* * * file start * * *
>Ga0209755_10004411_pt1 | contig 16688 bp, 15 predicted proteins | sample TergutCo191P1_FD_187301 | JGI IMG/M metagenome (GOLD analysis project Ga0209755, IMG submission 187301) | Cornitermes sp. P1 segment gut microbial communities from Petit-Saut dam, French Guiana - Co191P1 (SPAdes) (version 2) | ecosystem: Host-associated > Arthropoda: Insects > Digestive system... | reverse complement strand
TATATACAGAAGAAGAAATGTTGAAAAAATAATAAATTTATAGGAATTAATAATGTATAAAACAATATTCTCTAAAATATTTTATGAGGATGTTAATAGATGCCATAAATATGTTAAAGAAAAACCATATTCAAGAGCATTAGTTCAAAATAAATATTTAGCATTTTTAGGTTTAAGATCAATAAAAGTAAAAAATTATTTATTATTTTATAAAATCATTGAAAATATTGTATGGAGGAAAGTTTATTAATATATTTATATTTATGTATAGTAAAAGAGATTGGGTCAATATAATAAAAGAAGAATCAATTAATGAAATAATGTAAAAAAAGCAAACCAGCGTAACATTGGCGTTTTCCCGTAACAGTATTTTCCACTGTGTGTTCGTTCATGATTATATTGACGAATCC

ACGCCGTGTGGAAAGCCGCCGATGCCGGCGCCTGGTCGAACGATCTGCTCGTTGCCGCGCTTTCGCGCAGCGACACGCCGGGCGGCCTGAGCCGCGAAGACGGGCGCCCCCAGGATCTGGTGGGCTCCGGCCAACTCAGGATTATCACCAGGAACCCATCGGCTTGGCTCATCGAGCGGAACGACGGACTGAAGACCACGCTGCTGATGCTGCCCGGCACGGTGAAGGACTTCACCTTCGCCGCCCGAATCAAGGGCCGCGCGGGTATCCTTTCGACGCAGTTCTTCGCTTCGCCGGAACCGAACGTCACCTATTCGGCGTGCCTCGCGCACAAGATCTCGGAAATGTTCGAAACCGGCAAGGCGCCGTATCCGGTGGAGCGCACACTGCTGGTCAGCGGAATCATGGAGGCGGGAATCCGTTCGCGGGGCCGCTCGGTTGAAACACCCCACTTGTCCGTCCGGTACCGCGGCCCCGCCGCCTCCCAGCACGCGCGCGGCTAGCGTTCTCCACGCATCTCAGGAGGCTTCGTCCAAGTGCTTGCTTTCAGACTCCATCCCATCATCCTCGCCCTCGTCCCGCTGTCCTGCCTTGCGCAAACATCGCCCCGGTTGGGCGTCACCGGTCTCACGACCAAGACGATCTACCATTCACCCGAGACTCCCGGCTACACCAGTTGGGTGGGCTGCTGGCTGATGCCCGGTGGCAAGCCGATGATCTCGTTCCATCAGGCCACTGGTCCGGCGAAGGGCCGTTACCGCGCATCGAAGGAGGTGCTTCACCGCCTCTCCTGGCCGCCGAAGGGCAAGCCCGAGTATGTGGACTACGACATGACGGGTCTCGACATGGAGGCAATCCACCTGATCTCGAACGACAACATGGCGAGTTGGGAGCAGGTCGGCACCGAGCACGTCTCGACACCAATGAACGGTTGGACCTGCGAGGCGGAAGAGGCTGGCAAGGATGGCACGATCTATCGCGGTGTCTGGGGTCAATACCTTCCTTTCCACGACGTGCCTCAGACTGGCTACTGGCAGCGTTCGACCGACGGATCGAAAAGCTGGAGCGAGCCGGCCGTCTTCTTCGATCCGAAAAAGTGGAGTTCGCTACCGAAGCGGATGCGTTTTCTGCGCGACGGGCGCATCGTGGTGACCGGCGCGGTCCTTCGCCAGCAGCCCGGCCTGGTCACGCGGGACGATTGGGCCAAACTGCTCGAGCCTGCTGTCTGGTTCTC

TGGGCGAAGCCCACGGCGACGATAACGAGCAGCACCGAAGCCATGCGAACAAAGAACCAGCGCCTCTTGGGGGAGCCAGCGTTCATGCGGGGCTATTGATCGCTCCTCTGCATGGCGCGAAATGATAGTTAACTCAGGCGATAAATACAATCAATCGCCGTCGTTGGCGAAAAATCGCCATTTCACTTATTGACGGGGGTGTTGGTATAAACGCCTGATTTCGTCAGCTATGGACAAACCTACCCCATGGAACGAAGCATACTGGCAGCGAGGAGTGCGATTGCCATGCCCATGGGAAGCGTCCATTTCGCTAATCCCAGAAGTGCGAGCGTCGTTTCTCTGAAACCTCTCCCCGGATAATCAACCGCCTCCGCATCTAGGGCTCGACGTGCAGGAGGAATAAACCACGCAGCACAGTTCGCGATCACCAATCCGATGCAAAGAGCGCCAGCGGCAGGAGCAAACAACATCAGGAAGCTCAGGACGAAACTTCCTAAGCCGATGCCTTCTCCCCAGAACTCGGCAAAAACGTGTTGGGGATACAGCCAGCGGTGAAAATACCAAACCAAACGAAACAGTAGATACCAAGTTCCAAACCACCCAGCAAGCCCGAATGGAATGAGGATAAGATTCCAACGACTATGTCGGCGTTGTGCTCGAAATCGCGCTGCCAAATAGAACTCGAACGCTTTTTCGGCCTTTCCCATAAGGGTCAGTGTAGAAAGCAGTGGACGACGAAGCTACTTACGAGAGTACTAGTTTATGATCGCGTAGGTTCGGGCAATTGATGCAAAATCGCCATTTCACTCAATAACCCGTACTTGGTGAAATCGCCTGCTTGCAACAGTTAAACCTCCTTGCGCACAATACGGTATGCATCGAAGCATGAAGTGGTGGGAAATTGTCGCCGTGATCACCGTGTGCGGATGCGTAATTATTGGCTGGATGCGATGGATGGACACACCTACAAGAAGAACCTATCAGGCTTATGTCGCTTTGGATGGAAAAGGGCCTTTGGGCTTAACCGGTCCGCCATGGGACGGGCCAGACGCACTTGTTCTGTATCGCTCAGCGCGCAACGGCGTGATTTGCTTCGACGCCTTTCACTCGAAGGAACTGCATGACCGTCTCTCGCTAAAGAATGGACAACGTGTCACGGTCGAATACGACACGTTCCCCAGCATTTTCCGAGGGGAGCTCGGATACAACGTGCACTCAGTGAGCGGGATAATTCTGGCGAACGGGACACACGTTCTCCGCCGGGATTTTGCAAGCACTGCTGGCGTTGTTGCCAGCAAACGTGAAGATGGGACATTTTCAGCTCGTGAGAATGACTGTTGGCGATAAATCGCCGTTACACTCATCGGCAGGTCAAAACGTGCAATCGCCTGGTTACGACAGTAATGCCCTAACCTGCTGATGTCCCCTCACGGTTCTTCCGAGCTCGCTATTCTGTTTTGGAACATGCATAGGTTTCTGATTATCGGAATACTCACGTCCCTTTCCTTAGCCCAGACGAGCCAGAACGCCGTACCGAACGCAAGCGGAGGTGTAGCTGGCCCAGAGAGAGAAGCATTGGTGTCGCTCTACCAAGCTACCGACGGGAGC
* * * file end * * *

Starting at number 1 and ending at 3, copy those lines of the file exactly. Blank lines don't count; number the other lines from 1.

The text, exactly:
>Ga0209755_10004411_pt1 | contig 16688 bp, 15 predicted proteins | sample TergutCo191P1_FD_187301 | JGI IMG/M metagenome (GOLD analysis project Ga0209755, IMG submission 187301) | Cornitermes sp. P1 segment gut microbial communities from Petit-Saut dam, French Guiana - Co191P1 (SPAdes) (version 2) | ecosystem: Host-associated > Arthropoda: Insects > Digestive system... | reverse complement strand
TATATACAGAAGAAGAAATGTTGAAAAAATAATAAATTTATAGGAATTAATAATGTATAAAACAATATTCTCTAAAATATTTTATGAGGATGTTAATAGATGCCATAAATATGTTAAAGAAAAACCATATTCAAGAGCATTAGTTCAAAATAAATATTTAGCATTTTTAGGTTTAAGATCAATAAAAGTAAAAAATTATTTATTATTTTATAAAATCATTGAAAATATTGTATGGAGGAAAGTTTATTAATATATTTATATTTATGTATAGTAAAAGAGATTGGGTCAATATAATAAAAGAAGAATCAATTAATGAAATAATGTAAAAAAAGCAAACCAGCGTAACATTGGCGTTTTCCCGTAACAGTATTTTCCACTGTGTGTTCGTTCATGATTATATTGACGAATCC

ACGCCGTGTGGAAAGCCGCCGATGCCGGCGCCTGGTCGAACGATCTGCTCGTTGCCGCGCTTTCGCGCAGCGACACGCCGGGCGGCCTGAGCCGCGAAGACGGGCGCCCCCAGGATCTGGTGGGCTCCGGCCAACTCAGGATTATCACCAGGAACCCATCGGCTTGGCTCATCGAGCGGAACGACGGACTGAAGACCACGCTGCTGATGCTGCCCGGCACGGTGAAGGACTTCACCTTCGCCGCCCGAATCAAGGGCCGCGCGGGTATCCTTTCGACGCAGTTCTTCGCTTCGCCGGAACCGAACGTCACCTATTCGGCGTGCCTCGCGCACAAGATCTCGGAAATGTTCGAAACCGGCAAGGCGCCGTATCCGGTGGAGCGCACACTGCTGGTCAGCGGAATCATGGAGGCGGGAATCCGTTCGCGGGGCCGCTCGGTTGAAACACCCCACTTGTCCGTCCGGTACCGCGGCCCCGCCGCCTCCCAGCACGCGCGCGGCTAGCGTTCTCCACGCATCTCAGGAGGCTTCGTCCAAGTGCTTGCTTTCAGACTCCATCCCATCATCCTCGCCCTCGTCCCGCTGTCCTGCCTTGCGCAAACATCGCCCCGGTTGGGCGTCACCGGTCTCACGACCAAGACGATCTACCATTCACCCGAGACTCCCGGCTACACCAGTTGGGTGGGCTGCTGGCTGATGCCCGGTGGCAAGCCGATGATCTCGTTCCATCAGGCCACTGGTCCGGCGAAGGGCCGTTACCGCGCATCGAAGGAGGTGCTTCACCGCCTCTCCTGGCCGCCGAAGGGCAAGCCCGAGTATGTGGACTACGACATGACGGGTCTCGACATGGAGGCAATCCACCTGATCTCGAACGACAACATGGCGAGTTGGGAGCAGGTCGGCACCGAGCACGTCTCGACACCAATGAACGGTTGGACCTGCGAGGCGGAAGAGGCTGGCAAGGATGGCACGATCTATCGCGGTGTCTGGGGTCAATACCTTCCTTTCCACGACGTGCCTCAGACTGGCTACTGGCAGCGTTCGACCGACGGATCGAAAAGCTGGAGCGAGCCGGCCGTCTTCTTCGATCCGAAAAAGTGGAGTTCGCTACCGAAGCGGATGCGTTTTCTGCGCGACGGGCGCATCGTGGTGACCGGCGCGGTCCTTCGCCAGCAGCCCGGCCTGGTCACGCGGGACGATTGGGCCAAACTGCTCGAGCCTGCTGTCTGGTTCTC